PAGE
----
Lieberman & O’Donoghue, Am J Obstet Gynecol 2002, 186(5):S31-S68.

        Leighton& Halpern Am J Obstet Gynecol 2002, 186(5):S69-77.

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    Monitoring for fetal well-being: the evidence

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    Monitoring FHR: a short history

    • 1600s:

      • Marsac of France describes the sound of FHTs

      • Marsac’s colleague Phillipe LeGaust mentions FHTS in a poem

      • Kilian proposes that FHTs be used to dx fetal distress and when a clinician should intervene

    • 1800s:

      • 1818: auscultation via maternal abdomen helps dx fetal viability and fetal lie

      • 1893: VonWinckel defines criteria for fetal distress that remained unchanged until the 1960s

        Gabbe (2002), 4th Ed.

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    Monitoring FHR: a short history

    • 1958

      • American Edward Hon (“father of EFM”) reports on instantaneous FHR recording

      • Hon collaborated with Calderyo-Barcia (Uruguay) and Hammacher (Germany) to describe patterns that would diagnose fetal distress

    • 1968:

      • Benson et al: review of 24,000 cases of auscultation and outcomes; determined that “there was no reliable indicator of fetal distress in terms of FHR save in extreme degree.”

    • Late 1960s: first commercially available electronic FHR monitor available

      • By late 1970s EFM used in most American labor and delivery units

      • By 1978, 66% of women EFM used during their labors

      • In 2002, 85% of labors included EFM

        Gabbe (2002), 4th Edition; Williams (2005), 22nd Edition

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    Original Assumptions of EFM

    • Electronic fetal heart rate monitoring provided accurate information

    • The information was of value in diagnosing fetal distress

    • It would be possible to intervene to prevent fetal death or morbidity

    • Continuous electronic fetal heart rate monitoring was superior to intermittent methods

      Williams Obstetrics (2005), 22nd Edition

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    Monitoring FHR: the evidence

    • 1968:

      • Benson et al: review of 24,000 cases of auscultation and outcomes; determined that “there was no reliable indicator of fetal distress in terms of FHR save in extreme degree.”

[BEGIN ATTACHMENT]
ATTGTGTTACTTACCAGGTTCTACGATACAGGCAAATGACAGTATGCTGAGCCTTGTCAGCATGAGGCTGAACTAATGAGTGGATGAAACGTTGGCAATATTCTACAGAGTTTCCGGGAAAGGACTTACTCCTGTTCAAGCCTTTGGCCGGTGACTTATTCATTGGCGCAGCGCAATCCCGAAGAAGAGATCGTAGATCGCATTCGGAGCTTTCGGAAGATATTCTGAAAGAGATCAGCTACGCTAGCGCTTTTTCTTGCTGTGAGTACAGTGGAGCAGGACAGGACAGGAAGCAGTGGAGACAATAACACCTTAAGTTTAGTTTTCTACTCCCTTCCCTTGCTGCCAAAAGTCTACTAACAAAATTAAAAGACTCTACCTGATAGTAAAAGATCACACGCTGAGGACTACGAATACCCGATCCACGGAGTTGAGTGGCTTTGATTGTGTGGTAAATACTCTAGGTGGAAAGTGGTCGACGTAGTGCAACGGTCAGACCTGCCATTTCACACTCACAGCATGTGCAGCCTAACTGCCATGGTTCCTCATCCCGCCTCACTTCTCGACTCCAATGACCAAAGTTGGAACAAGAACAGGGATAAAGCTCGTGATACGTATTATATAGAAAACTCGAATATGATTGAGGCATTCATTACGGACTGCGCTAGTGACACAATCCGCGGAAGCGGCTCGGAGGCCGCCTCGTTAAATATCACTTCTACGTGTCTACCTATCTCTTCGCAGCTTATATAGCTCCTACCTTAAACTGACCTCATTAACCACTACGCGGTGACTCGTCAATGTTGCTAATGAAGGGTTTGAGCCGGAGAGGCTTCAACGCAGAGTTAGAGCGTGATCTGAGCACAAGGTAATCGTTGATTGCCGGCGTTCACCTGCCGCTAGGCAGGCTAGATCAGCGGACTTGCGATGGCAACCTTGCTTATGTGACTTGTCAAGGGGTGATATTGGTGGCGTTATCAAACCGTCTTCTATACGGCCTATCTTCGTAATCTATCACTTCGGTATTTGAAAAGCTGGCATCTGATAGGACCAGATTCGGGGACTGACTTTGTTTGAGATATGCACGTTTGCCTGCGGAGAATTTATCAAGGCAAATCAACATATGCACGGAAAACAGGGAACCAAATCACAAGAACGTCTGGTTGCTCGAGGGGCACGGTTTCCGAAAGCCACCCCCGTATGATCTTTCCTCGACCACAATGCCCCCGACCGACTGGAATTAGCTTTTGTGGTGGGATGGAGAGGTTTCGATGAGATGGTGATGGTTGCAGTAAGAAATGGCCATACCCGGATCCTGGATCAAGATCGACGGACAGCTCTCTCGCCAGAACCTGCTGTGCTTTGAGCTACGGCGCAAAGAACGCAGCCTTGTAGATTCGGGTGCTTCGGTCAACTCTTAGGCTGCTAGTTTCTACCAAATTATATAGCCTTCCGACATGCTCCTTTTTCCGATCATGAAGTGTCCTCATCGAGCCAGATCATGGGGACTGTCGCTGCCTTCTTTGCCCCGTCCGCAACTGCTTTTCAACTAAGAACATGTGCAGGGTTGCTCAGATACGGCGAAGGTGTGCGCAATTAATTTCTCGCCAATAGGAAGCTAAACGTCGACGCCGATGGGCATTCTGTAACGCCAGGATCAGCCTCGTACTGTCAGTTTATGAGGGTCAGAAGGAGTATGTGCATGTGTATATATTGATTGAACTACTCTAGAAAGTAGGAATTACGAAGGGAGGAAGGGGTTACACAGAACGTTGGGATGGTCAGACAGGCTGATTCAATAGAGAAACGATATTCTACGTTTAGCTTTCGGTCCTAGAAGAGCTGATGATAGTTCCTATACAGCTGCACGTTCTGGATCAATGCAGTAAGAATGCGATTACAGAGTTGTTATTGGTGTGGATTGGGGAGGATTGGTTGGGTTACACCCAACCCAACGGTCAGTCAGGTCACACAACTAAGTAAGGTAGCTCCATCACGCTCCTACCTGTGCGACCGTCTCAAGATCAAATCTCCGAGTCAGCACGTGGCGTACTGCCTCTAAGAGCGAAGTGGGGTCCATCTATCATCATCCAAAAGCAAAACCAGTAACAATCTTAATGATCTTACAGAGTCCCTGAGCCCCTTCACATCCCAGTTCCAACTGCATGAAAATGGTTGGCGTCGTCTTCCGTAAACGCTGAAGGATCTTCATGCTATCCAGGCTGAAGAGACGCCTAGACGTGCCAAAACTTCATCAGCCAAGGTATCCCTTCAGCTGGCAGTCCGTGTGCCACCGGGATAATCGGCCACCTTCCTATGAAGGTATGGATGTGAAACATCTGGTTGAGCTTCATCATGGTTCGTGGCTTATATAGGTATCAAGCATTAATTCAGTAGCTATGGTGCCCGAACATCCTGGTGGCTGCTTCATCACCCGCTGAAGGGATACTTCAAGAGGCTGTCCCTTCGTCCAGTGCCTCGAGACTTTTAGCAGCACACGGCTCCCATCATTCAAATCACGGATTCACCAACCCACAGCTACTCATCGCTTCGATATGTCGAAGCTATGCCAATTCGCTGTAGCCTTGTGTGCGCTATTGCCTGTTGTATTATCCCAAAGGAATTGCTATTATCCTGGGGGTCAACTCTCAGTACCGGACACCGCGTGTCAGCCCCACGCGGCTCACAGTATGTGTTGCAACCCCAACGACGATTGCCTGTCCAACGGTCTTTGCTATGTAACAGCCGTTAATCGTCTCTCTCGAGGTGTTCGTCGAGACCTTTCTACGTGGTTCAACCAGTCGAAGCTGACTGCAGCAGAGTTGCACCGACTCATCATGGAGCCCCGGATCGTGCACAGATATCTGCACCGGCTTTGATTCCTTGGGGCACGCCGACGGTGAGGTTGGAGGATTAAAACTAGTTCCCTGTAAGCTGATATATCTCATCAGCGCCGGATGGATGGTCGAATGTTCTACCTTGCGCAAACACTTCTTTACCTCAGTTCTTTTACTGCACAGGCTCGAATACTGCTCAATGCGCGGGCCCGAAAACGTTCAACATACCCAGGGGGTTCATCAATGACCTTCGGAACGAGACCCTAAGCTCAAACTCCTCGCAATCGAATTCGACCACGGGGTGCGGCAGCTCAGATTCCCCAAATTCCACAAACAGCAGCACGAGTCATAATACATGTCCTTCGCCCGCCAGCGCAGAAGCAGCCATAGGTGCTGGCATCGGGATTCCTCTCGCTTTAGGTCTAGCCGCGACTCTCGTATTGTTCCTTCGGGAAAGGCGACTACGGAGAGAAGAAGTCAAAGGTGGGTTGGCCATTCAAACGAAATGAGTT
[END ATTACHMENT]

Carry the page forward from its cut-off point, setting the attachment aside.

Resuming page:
• Thacker et al (2005) reported in the Cochrane Database (18,561 pregnancies):

      • Prevention of neonatal seizures

      • No prevention of cerebral palsy

      • Abnormal neurological outcomes not higher in infants managed by intermittent auscultation vs. continuous EFM (CEFM)

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    Monitoring FHR: a short history

    • Thacker’s report now replaced by Alfirevic (2006; >37,000 women):

      • Seizures decreased; rare outcome 1/500 births

      • No increase in cerebral palsy, infant mortality “or other standard measures of neonatal well-being”

      • Increase in cesarean section and instrumental deliveries

      • Limits movement of women during labor

      • CEFM may also mean that “some resources tend to be focused on the needs of the CTG rather than the women in labour.”

        Gabbe (2002), 4th Ed.; Williams (2005), 22nd Edition

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    Actual Outcomes of Widespread EFM Use

    • By 1994, Symonds writes that 70% of obstetrical litigation related to fetal brain damage is related to purported abnormalities on the EFM tracing

    • Significant interobserver and intraobserver variability

      • Studies published prior to NICHD and after guidelines (1982-2003)

    • Increase rate of Cesarean Section delivery

    • Increase use of Vacuum and Forceps

    • No reduction in perinatal mortality

      • Incidence of neonatal seizures significantly decreased

    • No reduction in cerebral palsy

      ACOG Practice Bulletin 70 (2005); Williams (2005), 22nd Ed.

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    EFM vs Intermittent Auscultation (IA)

    • Research does not support one modality over the other

    • Most studies comparing the two were only conducted in low risk patients; Alfirecvic (2006) did include patients receiving oxytocin

    • ACOG Practice Bulletin 70 (2005) states:

      • “Those with high-risk conditions (eg, suspected fetal growth restriction, preeclampsia, and type 1 diabetes should be monitored continuously).”

    • Current USPSTF Guideline (1996 to present):

      • Routine intrapartum EFM not recommended

      • Insufficient evidence regarding its routine use in high risk pregnancies Accessed 6/30/08

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    Oxytocin Augmentation

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    Clark SL, Simpson KR, Knox GE, Garite T. Oxytocin: new perspectives on an old drug. Am J Obstet Gynecol 2009;200:35.e1-35.e6.

    • We know of no other area of medicine in which a potentially dangerous drug is administered to hasten the completion of a physiologic process that would, if left to its own devices, usually complete itself without incurring the risk of drug administration. Yet the administration of oxytocin is often undertaken under precisely these circumstances when labor is electively induced or Braxton-Hicks contractions are electively augmented.”

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    Medicalization of labor: Parkland, Texas

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    The challenge is, can you provide vigilance without intervention….

    Don’t just stand there.

    Do nothing!”

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    Questions & Comments?